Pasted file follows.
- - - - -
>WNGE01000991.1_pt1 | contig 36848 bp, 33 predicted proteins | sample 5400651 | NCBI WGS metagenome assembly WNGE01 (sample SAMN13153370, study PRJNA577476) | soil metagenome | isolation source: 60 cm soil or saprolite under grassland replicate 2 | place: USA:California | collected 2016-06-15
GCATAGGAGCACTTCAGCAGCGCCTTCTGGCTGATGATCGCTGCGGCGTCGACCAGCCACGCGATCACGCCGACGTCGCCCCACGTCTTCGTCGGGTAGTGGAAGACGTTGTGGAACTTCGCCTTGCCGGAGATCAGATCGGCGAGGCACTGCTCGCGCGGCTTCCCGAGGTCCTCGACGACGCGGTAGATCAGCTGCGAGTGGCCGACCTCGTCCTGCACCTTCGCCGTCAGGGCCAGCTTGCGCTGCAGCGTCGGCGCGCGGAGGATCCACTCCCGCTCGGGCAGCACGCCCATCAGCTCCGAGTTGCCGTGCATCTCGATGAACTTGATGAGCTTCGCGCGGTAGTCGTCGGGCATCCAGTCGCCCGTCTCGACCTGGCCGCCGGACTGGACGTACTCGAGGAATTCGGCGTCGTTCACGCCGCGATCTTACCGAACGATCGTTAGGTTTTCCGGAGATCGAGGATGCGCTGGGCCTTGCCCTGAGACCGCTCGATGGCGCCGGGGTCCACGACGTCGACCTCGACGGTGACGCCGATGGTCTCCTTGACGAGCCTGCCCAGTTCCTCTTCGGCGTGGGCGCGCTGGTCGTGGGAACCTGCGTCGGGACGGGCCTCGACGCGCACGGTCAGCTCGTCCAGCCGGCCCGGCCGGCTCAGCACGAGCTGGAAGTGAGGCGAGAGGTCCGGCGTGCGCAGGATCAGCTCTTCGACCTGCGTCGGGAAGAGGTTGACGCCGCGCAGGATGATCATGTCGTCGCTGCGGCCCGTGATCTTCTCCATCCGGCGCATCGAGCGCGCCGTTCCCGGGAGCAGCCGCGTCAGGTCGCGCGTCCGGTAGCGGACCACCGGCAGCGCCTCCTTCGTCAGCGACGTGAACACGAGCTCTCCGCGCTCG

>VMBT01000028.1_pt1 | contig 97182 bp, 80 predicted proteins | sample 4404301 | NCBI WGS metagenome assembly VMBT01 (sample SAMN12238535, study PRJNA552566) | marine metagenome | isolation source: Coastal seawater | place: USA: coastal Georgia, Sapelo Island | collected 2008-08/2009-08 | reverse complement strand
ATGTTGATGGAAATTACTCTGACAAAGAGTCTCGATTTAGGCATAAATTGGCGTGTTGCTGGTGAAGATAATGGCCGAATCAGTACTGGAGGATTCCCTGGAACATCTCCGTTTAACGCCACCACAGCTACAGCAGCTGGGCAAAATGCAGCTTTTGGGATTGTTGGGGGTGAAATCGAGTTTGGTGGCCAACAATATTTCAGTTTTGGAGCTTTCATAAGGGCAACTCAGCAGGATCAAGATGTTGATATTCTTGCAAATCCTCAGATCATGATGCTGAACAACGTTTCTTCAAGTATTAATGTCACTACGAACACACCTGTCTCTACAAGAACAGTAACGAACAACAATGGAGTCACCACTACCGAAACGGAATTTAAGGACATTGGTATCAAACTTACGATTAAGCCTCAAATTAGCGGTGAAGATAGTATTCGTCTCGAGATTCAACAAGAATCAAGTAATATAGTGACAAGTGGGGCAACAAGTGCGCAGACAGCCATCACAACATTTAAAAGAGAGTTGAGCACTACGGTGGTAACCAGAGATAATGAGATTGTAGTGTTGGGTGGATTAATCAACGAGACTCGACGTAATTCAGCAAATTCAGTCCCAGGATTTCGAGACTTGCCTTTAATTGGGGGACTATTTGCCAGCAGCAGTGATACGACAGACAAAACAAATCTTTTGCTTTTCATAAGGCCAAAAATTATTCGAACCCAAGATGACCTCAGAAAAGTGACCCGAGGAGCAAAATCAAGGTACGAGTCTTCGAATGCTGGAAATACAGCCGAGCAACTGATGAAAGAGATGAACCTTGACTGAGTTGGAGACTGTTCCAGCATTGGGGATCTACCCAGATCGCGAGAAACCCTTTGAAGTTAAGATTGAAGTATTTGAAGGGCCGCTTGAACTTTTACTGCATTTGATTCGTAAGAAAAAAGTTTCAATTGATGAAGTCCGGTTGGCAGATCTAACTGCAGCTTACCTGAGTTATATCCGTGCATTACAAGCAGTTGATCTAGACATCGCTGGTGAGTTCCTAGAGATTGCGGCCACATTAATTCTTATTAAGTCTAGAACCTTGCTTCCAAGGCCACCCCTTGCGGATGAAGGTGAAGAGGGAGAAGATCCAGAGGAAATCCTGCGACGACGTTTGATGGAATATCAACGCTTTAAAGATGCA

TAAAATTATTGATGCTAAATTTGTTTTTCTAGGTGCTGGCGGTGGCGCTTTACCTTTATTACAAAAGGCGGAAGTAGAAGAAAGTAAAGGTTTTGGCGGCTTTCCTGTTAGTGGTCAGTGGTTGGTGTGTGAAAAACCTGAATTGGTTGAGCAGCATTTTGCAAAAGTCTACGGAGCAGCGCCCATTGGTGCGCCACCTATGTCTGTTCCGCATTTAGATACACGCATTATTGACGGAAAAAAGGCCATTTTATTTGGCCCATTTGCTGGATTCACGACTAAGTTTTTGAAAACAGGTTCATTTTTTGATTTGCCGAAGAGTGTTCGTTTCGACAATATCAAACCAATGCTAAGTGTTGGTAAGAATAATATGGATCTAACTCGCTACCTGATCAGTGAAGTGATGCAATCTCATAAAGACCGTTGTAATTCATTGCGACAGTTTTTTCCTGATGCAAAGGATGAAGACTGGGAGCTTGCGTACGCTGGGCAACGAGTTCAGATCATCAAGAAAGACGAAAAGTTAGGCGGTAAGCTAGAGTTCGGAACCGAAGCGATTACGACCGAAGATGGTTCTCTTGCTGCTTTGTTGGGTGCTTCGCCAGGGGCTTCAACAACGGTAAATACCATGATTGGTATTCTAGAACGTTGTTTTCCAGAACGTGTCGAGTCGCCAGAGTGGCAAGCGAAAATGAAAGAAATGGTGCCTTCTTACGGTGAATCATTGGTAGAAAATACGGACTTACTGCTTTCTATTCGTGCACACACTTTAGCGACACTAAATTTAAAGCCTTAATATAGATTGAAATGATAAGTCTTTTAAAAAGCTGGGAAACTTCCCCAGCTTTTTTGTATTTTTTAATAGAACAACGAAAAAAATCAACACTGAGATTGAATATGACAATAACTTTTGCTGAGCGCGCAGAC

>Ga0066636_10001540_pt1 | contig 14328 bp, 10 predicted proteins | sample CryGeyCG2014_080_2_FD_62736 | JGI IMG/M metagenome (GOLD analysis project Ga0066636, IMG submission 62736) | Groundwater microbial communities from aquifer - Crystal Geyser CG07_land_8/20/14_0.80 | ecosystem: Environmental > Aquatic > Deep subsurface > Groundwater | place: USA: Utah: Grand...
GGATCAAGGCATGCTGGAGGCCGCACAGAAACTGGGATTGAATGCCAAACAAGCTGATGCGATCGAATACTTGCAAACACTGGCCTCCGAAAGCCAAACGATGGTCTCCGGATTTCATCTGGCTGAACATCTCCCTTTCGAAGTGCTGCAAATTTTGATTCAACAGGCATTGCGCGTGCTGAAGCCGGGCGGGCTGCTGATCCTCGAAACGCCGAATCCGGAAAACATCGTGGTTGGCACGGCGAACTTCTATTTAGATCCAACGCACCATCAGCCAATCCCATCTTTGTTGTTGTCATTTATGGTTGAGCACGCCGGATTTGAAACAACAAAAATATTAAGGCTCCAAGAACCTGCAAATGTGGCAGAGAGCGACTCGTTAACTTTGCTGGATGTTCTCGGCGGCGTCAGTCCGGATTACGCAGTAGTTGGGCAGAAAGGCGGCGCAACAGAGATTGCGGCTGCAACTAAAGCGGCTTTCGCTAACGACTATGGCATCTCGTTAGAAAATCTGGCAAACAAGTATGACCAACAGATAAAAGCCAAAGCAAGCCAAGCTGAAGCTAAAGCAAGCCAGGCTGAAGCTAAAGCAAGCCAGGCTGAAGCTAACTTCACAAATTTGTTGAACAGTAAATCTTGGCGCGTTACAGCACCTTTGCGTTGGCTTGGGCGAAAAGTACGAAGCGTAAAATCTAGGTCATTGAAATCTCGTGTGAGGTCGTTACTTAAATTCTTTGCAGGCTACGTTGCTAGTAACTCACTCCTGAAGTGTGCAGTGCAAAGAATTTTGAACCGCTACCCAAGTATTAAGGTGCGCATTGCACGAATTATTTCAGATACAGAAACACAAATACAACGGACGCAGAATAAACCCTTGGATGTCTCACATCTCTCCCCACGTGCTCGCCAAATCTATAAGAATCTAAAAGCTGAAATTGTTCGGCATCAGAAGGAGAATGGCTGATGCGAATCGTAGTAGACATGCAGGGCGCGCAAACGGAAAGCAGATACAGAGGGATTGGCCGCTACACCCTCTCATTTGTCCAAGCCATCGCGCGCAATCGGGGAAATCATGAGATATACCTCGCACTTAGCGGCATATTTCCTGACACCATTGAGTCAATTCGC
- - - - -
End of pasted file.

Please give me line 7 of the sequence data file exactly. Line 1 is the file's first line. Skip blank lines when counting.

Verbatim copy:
GGATCAAGGCATGCTGGAGGCCGCACAGAAACTGGGATTGAATGCCAAACAAGCTGATGCGATCGAATACTTGCAAACACTGGCCTCCGAAAGCCAAACGATGGTCTCCGGATTTCATCTGGCTGAACATCTCCCTTTCGAAGTGCTGCAAATTTTGATTCAACAGGCATTGCGCGTGCTGAAGCCGGGCGGGCTGCTGATCCTCGAAACGCCGAATCCGGAAAACATCGTGGTTGGCACGGCGAACTTCTATTTAGATCCAACGCACCATCAGCCAATCCCATCTTTGTTGTTGTCATTTATGGTTGAGCACGCCGGATTTGAAACAACAAAAATATTAAGGCTCCAAGAACCTGCAAATGTGGCAGAGAGCGACTCGTTAACTTTGCTGGATGTTCTCGGCGGCGTCAGTCCGGATTACGCAGTAGTTGGGCAGAAAGGCGGCGCAACAGAGATTGCGGCTGCAACTAAAGCGGCTTTCGCTAACGACTATGGCATCTCGTTAGAAAATCTGGCAAACAAGTATGACCAACAGATAAAAGCCAAAGCAAGCCAAGCTGAAGCTAAAGCAAGCCAGGCTGAAGCTAAAGCAAGCCAGGCTGAAGCTAACTTCACAAATTTGTTGAACAGTAAATCTTGGCGCGTTACAGCACCTTTGCGTTGGCTTGGGCGAAAAGTACGAAGCGTAAAATCTAGGTCATTGAAATCTCGTGTGAGGTCGTTACTTAAATTCTTTGCAGGCTACGTTGCTAGTAACTCACTCCTGAAGTGTGCAGTGCAAAGAATTTTGAACCGCTACCCAAGTATTAAGGTGCGCATTGCACGAATTATTTCAGATACAGAAACACAAATACAACGGACGCAGAATAAACCCTTGGATGTCTCACATCTCTCCCCACGTGCTCGCCAAATCTATAAGAATCTAAAAGCTGAAATTGTTCGGCATCAGAAGGAGAATGGCTGATGCGAATCGTAGTAGACATGCAGGGCGCGCAAACGGAAAGCAGATACAGAGGGATTGGCCGCTACACCCTCTCATTTGTCCAAGCCATCGCGCGCAATCGGGGAAATCATGAGATATACCTCGCACTTAGCGGCATATTTCCTGACACCATTGAGTCAATTCGC